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Missouri Primate Foundation v. People for Ethical Treatment of Animals, Inc.

United States District Court, E.D. Missouri, Eastern Division

September 21, 2017

MISSOURI PRIMATE FOUNDATION, et al. Plaintiffs,
v.
PEOPLE FOR THE ETHICAL TREATMENT OF ANIMALS, INC., et al. Defendants.

          MEMORANDUM AND ORDER

          CATHERINE D. PERRY UNITED STATES DISTRICT JUDGE

         On November 2, 2016, defendant People for the Ethical Treatment of Animals (PETA) sent a letter to plaintiffs Missouri Primate Foundation, Connie Braun Casey, Andrew Sawyer, and Jane Does 1 and 2. This letter served as a sixty-day notice of intent to file a lawsuit by defendants PETA and Angela Scott. The notice alleged plaintiffs were in violation of the Endangered Species Act because the poor living conditions of chimpanzees housed at the facility constituted a “take” pursuant to the Act. Before the conclusion of the sixty-day notice period, plaintiffs filed this lawsuit asserting three claims against PETA and Scott. In Counts I and II, plaintiffs seek declaratory and injunctive relief. In Count III, plaintiffs allege a claim for defamation against defendant PETA.

         This action is before me now on defendants' motion to dismiss all three of the claims. Because I find that this court does not have subject-matter jurisdiction to hear plaintiffs' claims for declaratory and injunctive relief, Counts I and II must be dismissed. Also, as plaintiffs have failed to state a claim for which relief can be granted, I will dismiss Count III.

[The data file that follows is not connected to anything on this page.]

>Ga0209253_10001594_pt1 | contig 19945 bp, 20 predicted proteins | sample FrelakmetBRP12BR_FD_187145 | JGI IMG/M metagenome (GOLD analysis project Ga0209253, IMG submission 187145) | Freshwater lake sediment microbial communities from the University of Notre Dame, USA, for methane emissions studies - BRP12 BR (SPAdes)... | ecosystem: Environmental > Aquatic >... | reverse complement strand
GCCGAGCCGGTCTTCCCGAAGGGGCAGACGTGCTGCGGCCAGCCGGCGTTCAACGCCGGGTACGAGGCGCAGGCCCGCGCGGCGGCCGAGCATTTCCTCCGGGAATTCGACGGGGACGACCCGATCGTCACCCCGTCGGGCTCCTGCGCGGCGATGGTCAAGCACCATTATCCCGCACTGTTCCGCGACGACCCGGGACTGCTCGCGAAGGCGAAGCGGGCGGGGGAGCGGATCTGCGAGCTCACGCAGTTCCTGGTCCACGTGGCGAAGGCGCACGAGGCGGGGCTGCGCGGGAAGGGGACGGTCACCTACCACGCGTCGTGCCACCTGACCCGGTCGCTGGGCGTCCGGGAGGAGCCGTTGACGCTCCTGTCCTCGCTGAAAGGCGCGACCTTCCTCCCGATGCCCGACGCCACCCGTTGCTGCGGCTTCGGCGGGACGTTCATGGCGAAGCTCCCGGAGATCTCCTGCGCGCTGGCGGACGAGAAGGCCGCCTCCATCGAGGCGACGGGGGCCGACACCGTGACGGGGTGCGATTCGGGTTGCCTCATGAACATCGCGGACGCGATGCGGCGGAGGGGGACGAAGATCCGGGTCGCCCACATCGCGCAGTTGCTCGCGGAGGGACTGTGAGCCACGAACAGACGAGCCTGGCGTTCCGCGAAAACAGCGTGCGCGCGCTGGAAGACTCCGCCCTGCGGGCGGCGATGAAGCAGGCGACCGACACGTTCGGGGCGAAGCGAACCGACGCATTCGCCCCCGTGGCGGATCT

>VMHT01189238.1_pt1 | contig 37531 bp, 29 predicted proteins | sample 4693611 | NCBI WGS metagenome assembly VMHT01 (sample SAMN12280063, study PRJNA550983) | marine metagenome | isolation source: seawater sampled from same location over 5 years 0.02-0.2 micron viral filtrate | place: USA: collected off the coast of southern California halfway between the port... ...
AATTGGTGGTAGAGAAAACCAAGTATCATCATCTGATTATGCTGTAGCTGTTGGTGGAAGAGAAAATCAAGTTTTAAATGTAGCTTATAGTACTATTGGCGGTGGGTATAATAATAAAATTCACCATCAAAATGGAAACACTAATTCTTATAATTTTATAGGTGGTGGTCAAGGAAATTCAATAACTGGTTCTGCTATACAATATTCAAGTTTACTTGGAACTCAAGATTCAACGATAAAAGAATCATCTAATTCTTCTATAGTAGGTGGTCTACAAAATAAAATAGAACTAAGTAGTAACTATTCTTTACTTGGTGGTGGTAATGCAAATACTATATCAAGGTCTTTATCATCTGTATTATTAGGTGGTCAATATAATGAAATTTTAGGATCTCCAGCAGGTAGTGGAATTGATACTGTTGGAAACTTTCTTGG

I. Background[1]

         The Missouri Primate Foundation is a private, nonprofit corporation located in Festus, Missouri. Connie Braun Casey is the president of the organization. People for the Ethical Treatment of Animals, Inc. (PETA), is a nationwide nonprofit organization focused on animals' rights. Defendant Angela Scott previously worked as a volunteer at the Missouri Primate Foundation. Plaintiffs allege that under false pretenses, Scott gained access to the facility, took pictures, and videos, and later provided this information to PETA.

         Plaintiff Andrew Sawyer is the owner of a chimpanzee named Joey, who was allegedly housed at the MPF facility. Jane Doe 2 is the owner of a chimpanzee named Chloe, who was also alleged to have been held at the facility. Jane Doe 1, originally another plaintiff in this case, has since dismissed herself from the lawsuit.[2]

         On November 2, 2016, PETA and Scott sent a written notice to plaintiffs of their intention to file a lawsuit against them under the Endangered Species Act, 16 U.S.C. §§ 1540(g)(1)(A), (2)(A). In this letter, defendants alleged that plaintiffs' possession of approximately sixteen chimpanzees[3] (named in the notice letter as Chloe, Mikayla, Joey, Tonka, Tammy, Connor, Candy, Allie, Kirby, Daisy, KK, Kimmy, Crystal, Kerry, Cooper, and Coby) constitutes a “taking, ” in violation of the Endangered Species Act, 16 U.S.C. § 1538 (a)(1)(B) and its implementing regulation, 50 C.F.R. § 17.21(c)(1).